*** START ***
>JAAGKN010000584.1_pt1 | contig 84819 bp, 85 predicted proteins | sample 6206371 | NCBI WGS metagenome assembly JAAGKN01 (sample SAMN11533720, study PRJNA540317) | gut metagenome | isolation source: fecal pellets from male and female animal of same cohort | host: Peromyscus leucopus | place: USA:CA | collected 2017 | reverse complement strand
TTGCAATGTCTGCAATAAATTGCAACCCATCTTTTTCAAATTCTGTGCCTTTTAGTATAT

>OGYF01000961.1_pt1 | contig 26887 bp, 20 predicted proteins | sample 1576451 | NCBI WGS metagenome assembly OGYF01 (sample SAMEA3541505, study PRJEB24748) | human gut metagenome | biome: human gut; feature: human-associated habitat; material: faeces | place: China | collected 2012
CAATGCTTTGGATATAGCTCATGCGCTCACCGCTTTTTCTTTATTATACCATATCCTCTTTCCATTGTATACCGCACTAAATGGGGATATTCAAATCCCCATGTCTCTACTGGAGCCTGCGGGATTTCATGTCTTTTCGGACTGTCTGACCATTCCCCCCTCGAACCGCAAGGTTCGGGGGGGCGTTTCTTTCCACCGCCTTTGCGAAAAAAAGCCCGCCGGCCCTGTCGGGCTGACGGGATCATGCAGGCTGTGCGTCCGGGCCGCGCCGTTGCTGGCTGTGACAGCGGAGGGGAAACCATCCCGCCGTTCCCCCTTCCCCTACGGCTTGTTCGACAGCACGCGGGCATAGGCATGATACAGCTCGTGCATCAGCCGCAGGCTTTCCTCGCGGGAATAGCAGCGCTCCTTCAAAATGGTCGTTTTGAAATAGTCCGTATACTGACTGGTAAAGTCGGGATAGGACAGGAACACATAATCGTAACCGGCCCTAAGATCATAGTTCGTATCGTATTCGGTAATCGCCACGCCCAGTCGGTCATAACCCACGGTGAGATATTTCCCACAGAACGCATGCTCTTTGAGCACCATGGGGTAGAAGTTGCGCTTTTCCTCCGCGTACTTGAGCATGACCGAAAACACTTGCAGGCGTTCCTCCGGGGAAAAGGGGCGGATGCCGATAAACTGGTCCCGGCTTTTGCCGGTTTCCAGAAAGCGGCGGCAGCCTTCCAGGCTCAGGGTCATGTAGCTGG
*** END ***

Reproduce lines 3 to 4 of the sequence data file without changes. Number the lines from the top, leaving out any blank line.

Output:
>OGYF01000961.1_pt1 | contig 26887 bp, 20 predicted proteins | sample 1576451 | NCBI WGS metagenome assembly OGYF01 (sample SAMEA3541505, study PRJEB24748) | human gut metagenome | biome: human gut; feature: human-associated habitat; material: faeces | place: China | collected 2012
CAATGCTTTGGATATAGCTCATGCGCTCACCGCTTTTTCTTTATTATACCATATCCTCTTTCCATTGTATACCGCACTAAATGGGGATATTCAAATCCCCATGTCTCTACTGGAGCCTGCGGGATTTCATGTCTTTTCGGACTGTCTGACCATTCCCCCCTCGAACCGCAAGGTTCGGGGGGGCGTTTCTTTCCACCGCCTTTGCGAAAAAAAGCCCGCCGGCCCTGTCGGGCTGACGGGATCATGCAGGCTGTGCGTCCGGGCCGCGCCGTTGCTGGCTGTGACAGCGGAGGGGAAACCATCCCGCCGTTCCCCCTTCCCCTACGGCTTGTTCGACAGCACGCGGGCATAGGCATGATACAGCTCGTGCATCAGCCGCAGGCTTTCCTCGCGGGAATAGCAGCGCTCCTTCAAAATGGTCGTTTTGAAATAGTCCGTATACTGACTGGTAAAGTCGGGATAGGACAGGAACACATAATCGTAACCGGCCCTAAGATCATAGTTCGTATCGTATTCGGTAATCGCCACGCCCAGTCGGTCATAACCCACGGTGAGATATTTCCCACAGAACGCATGCTCTTTGAGCACCATGGGGTAGAAGTTGCGCTTTTCCTCCGCGTACTTGAGCATGACCGAAAACACTTGCAGGCGTTCCTCCGGGGAAAAGGGGCGGATGCCGATAAACTGGTCCCGGCTTTTGCCGGTTTCCAGAAAGCGGCGGCAGCCTTCCAGGCTCAGGGTCATGTAGCTGG